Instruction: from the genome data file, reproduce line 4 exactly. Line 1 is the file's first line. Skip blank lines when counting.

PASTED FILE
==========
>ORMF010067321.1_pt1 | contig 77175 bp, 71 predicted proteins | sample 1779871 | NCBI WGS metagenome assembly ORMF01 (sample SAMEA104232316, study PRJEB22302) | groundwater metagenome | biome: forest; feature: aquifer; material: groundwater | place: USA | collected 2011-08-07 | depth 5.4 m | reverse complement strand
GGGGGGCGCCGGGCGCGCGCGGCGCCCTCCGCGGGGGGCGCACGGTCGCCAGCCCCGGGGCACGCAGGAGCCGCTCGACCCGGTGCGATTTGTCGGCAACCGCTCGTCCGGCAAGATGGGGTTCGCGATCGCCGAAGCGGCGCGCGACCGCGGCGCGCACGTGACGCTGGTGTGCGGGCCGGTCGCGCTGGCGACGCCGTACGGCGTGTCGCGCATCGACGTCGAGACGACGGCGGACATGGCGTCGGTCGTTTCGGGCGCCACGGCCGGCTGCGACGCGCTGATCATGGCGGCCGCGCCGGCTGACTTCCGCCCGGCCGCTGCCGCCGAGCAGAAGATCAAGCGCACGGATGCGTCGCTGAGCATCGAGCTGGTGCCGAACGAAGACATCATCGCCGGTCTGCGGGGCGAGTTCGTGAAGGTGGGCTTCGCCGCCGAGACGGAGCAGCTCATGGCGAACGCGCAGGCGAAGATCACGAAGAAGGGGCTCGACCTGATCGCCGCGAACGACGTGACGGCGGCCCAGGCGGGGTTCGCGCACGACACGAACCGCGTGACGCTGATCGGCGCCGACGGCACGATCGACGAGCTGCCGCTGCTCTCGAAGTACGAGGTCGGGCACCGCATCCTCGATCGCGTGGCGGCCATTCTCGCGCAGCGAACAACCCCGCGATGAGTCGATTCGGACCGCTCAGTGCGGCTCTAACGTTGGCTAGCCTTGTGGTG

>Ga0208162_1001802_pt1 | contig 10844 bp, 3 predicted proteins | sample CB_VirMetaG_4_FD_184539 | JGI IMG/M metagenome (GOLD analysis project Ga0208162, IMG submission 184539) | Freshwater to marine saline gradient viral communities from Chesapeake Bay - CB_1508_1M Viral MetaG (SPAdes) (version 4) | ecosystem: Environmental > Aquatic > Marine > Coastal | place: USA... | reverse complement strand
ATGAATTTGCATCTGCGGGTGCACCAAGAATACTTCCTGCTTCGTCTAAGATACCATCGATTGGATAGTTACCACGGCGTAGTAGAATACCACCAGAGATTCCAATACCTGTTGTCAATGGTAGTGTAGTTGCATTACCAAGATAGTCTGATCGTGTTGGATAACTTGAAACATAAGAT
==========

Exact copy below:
ATGAATTTGCATCTGCGGGTGCACCAAGAATACTTCCTGCTTCGTCTAAGATACCATCGATTGGATAGTTACCACGGCGTAGTAGAATACCACCAGAGATTCCAATACCTGTTGTCAATGGTAGTGTAGTTGCATTACCAAGATAGTCTGATCGTGTTGGATAACTTGAAACATAAGAT